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The Runaway Cart (La Charette)

While Jean-François Millet is generally thought of as a “peasant painter,” he trained under a former student of Jacques-Louis David and was well versed in classical traditions. After the Revolution of 1848, Millet’s subject matter shifted from grand epics to the lives of the rural working class. In 1849, he moved from Paris to Barbizon, where he embraced a new form of realism. While his depictions possess great dignity, they also highlight the harsh realities of peasant life. In this monumental drawing, also known as The Runaway Cart (La Charrette renverée), a farmer struggles to restrain an unruly horse, while faceless women carrying heavy bundles emerge over the hillside. The energy of the scene is intensified by the use of opposing diagonals and a shallow depth of field, showcasing Millet’s ability to elevate an everyday activity to the level of high drama.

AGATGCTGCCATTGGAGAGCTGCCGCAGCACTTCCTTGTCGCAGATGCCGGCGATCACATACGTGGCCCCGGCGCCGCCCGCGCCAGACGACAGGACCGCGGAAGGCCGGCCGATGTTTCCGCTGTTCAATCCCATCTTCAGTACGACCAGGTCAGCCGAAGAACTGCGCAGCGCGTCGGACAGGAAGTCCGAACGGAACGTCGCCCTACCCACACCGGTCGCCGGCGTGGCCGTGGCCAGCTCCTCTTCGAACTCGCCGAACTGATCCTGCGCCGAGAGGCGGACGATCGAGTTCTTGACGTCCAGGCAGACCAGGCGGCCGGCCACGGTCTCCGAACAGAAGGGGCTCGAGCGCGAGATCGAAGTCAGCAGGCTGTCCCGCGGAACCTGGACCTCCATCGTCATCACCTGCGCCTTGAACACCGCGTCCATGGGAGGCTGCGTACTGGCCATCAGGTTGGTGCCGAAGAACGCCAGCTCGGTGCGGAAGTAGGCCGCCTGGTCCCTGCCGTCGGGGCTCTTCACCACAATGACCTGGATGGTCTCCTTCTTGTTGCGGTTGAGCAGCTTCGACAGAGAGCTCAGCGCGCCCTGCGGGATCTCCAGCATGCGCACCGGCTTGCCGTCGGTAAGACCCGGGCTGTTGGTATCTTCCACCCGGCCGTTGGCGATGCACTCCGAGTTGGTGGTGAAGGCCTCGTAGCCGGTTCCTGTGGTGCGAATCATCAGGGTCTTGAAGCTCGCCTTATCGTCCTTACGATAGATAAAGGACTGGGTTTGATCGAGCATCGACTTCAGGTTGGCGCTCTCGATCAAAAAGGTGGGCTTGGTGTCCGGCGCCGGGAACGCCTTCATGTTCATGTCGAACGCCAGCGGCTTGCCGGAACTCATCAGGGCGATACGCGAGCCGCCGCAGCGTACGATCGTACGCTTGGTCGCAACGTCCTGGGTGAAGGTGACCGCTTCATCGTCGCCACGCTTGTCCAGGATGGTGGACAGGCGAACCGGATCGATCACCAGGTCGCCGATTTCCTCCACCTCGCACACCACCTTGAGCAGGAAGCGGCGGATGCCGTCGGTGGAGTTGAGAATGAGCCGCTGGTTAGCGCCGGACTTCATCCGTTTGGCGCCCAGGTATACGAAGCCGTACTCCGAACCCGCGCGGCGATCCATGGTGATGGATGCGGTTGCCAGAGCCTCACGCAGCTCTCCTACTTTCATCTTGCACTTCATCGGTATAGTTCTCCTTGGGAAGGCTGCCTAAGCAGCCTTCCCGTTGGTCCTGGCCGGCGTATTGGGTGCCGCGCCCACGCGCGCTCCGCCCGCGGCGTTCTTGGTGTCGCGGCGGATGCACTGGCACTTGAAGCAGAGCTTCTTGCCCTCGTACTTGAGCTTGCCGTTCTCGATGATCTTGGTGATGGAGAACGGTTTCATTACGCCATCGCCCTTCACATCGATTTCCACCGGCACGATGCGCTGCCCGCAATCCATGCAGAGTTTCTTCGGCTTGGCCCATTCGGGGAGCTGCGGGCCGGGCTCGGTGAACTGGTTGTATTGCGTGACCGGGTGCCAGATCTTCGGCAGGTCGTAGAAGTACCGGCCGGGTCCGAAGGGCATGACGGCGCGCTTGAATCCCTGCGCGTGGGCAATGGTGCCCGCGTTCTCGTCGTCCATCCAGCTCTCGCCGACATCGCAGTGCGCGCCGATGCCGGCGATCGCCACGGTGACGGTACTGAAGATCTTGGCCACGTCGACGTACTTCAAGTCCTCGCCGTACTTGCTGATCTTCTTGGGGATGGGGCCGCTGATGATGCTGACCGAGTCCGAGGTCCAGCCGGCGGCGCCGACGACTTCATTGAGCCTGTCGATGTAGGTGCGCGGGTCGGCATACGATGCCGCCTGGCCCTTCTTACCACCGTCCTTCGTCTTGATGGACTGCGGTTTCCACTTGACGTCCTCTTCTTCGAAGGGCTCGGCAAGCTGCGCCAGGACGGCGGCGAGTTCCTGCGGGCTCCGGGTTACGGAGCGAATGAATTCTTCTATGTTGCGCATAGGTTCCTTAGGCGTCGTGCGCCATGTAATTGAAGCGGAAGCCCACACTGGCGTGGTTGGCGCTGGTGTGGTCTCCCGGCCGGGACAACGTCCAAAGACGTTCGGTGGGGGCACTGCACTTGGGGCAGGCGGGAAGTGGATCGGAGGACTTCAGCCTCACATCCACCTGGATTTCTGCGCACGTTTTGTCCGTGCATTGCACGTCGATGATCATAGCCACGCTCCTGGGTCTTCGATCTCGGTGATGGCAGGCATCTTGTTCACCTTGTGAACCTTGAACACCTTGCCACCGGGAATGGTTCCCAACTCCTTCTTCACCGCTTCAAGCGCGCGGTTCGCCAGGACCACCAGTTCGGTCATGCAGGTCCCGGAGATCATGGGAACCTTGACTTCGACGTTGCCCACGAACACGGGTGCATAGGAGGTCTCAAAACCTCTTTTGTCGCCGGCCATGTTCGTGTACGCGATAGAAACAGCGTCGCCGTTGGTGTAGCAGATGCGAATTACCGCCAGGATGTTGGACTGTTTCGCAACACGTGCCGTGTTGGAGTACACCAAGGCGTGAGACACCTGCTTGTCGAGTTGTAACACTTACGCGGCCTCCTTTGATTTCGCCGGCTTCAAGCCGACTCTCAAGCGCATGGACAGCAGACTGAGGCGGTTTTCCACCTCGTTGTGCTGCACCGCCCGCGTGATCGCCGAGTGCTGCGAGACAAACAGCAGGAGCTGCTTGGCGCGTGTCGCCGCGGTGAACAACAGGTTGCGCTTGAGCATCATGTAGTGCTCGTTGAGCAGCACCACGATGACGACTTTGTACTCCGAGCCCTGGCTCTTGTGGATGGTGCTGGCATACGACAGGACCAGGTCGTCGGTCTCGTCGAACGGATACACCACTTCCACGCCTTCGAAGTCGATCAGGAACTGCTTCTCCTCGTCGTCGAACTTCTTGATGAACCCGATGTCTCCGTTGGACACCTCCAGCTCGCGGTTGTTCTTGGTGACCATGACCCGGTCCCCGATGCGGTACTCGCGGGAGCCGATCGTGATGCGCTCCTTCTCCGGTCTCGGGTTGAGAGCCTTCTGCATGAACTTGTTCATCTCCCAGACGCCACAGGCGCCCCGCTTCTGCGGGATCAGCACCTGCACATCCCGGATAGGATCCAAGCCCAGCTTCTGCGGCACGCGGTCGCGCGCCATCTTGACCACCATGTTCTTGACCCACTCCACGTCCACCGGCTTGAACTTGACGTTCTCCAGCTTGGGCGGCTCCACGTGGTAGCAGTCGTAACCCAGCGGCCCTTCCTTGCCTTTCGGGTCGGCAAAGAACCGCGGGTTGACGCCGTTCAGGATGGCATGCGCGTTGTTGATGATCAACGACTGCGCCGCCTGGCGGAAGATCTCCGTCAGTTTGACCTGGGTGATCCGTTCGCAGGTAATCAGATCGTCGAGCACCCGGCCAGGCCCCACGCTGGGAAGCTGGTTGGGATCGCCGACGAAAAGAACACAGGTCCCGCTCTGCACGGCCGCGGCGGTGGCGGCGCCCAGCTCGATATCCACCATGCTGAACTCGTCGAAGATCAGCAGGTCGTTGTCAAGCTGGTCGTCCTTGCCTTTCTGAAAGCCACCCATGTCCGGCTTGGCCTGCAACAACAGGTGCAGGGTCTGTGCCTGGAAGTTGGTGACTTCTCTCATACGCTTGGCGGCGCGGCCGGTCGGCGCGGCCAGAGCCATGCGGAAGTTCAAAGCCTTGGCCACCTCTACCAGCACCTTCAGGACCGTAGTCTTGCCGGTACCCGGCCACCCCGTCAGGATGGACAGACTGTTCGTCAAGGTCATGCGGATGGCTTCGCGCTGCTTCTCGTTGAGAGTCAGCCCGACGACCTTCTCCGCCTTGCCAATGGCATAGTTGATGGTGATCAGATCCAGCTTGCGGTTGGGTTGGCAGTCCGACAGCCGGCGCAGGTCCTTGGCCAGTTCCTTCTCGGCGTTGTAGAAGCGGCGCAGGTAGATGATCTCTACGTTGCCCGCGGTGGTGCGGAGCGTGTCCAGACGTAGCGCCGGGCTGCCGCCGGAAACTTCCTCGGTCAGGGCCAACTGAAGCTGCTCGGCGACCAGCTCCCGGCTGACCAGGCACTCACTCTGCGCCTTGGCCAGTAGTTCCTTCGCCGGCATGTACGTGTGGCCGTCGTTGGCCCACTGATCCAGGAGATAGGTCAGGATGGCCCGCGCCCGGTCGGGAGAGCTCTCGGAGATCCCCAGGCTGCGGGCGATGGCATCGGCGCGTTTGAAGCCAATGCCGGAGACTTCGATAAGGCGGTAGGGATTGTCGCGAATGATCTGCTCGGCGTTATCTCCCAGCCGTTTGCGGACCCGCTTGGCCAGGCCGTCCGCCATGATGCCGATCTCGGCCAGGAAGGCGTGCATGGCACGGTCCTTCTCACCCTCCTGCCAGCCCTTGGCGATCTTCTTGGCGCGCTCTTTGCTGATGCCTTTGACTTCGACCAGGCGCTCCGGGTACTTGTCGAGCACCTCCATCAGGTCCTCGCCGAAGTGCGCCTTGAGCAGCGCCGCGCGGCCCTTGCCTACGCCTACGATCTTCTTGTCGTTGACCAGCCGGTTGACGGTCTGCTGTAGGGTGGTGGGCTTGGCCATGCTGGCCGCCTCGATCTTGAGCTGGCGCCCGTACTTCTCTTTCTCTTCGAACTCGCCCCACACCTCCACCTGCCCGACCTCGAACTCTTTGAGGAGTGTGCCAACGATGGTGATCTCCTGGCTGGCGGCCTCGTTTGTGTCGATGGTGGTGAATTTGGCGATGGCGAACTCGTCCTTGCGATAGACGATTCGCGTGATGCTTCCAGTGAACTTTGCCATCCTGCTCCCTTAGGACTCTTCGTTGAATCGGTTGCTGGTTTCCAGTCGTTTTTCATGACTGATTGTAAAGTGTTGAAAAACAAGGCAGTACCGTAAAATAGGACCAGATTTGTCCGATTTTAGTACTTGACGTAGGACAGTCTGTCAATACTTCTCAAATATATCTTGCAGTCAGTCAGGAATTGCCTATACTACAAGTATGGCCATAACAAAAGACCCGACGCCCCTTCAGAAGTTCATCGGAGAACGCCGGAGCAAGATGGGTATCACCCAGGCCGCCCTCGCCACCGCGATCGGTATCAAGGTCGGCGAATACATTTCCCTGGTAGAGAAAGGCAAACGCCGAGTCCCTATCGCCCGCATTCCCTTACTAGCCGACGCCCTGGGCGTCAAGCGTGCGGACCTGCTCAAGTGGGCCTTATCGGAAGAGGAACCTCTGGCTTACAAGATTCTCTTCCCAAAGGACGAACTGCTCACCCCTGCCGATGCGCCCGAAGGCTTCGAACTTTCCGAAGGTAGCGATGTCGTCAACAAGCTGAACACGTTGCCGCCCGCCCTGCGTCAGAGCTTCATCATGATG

Jean François Millet
French, 1814–1875
The Runaway Cart (La Charette)
ca. 1850–52
Charcoal on paper
Image/sheet: 27 1/8 x 20 ¼ in. (68.9 x 51.4 cm)
Sidney and Lois Eskenazi Museum of Art, Evan F. Lilly Memorial, 73.61